Oil spill near Mauritius becomes an environmental disaster • Earth.com

Oil spill near Mauritius becomes an environmental disaster

Oil spill near Mauritius becomes an environmental disaster. Today’s Image of the Day from the European Space Agency features the island of Mauritius, where a “state of environmental emergency” has been declared after a grounded oil tanker started leaking into the Indian Ocean. 

Experts are monitoring the ongoing spill with satellite imagery, which shows the oil slick as it invades the surrounding waters. 

The MV Wakashio vessel ran aground on the southeast coast of Mauritius on July 25, 2020. Media reports suggest that the vessel has already leaked more than 1,000 tons of fuel into the ocean, polluting nearby coral reefs, lagoons, and the surrounding beaches. The ship is believed to be carrying a total of 4,000 tons of oil.

In this image, the oil slick can be seen as a thin, black line surrounded by the bright turquoise colors of the Indian Ocean. Oil spill near Mauritius becomes an environmental disaster

The photograph was captured on August 11 by the Copernicus Sentinel-2 mission. 

Arab sailors were possibly the first to discover the uninhabited island around 975, which they called Dina Arobi. The earliest confirmed discovery was in 1507 by Portuguese sailors, who otherwise took little interest in the islands. The Dutch took possession in 1598, establishing a succession of short-lived settlements before abandoning their efforts in 1710. France took control in 1715, renaming it Isle de France. In 1810 the island was seized by Great Britain, and four years later France ceded Mauritius and its dependencies to the former. As a British colony, Mauritius included Rodrigues, Agalega, St. Brandon, Tromelin, the Chagos Archipelago, and, until 1906, the Seychelles. Sovereignty over Tromelin is disputed between Mauritius and France, as it was not specifically mentioned in the Treaty of Paris.[13] Mauritius remained a primarily plantation-based colony of the United Kingdom until independence in 1968.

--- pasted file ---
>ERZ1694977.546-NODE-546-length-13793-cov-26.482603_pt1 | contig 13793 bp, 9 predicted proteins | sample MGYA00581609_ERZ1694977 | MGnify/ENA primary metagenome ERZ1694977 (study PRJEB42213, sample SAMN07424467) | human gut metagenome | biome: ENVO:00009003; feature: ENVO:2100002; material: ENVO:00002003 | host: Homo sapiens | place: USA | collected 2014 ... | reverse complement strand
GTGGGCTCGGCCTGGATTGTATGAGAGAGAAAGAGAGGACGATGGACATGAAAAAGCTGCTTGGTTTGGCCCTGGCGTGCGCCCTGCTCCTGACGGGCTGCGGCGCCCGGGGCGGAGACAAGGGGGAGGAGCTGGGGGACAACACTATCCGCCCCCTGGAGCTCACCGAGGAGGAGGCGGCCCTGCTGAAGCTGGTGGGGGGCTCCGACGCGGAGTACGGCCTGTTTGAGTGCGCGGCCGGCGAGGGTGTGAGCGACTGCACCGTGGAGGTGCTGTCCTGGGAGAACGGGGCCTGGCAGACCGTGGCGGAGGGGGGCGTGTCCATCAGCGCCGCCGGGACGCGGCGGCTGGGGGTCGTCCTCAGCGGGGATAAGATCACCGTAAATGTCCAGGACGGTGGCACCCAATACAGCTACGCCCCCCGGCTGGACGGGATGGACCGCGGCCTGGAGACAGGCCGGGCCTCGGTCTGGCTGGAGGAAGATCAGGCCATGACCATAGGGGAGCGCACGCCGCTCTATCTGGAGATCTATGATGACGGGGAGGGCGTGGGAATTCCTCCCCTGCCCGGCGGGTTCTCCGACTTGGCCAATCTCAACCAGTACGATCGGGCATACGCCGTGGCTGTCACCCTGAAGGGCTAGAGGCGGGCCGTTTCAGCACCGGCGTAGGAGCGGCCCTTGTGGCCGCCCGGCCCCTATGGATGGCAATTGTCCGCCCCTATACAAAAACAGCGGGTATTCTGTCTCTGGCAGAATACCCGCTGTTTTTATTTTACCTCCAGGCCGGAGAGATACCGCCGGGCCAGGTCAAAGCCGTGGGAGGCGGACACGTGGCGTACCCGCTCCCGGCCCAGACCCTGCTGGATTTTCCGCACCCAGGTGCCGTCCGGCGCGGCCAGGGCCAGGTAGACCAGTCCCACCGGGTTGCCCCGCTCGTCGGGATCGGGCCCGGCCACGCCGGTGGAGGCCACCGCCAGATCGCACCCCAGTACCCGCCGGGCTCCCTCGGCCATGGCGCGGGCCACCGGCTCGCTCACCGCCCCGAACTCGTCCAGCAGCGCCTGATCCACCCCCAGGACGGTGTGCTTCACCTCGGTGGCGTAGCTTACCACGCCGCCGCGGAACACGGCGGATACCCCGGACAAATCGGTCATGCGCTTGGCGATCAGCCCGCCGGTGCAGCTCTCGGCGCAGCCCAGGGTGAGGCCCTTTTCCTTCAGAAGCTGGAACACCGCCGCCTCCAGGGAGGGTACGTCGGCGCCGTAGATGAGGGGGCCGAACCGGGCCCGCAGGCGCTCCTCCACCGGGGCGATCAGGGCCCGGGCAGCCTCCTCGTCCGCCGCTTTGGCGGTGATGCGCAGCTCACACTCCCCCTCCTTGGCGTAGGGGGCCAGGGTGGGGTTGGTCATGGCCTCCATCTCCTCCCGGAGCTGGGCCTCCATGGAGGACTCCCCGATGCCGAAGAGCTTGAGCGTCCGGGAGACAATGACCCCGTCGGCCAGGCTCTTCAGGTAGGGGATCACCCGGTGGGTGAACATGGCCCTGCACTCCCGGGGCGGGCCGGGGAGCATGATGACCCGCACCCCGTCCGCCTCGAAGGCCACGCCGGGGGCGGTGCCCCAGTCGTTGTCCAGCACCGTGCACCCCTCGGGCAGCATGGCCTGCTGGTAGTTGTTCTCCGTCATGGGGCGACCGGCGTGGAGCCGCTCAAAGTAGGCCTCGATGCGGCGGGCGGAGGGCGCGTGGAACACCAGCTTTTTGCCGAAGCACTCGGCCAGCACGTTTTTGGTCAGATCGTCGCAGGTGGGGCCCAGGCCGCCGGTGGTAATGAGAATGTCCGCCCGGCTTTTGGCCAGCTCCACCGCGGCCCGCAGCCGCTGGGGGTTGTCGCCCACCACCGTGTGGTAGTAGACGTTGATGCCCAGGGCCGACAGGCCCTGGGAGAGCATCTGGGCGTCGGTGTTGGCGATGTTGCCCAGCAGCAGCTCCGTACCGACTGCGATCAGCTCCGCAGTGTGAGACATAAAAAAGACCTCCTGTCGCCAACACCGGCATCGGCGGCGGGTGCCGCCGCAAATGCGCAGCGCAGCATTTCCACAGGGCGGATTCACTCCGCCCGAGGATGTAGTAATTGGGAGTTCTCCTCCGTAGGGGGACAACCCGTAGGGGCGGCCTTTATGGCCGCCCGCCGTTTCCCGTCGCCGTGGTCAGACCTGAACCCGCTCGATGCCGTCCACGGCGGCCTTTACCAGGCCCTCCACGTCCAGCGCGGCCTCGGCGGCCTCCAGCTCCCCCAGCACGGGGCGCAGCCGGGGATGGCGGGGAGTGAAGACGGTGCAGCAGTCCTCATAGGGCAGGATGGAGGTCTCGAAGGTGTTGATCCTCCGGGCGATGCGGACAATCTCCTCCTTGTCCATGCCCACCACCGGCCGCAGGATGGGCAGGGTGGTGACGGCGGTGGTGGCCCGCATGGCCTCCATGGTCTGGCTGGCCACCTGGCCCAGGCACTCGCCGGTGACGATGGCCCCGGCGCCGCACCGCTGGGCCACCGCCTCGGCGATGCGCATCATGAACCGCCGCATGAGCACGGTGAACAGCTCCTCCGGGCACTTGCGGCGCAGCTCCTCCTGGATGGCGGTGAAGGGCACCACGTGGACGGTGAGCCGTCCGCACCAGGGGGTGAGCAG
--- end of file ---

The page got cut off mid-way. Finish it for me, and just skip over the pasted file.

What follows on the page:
By Chrissy Sexton, Earth.com Staff Writer

Image Credit: ESA 


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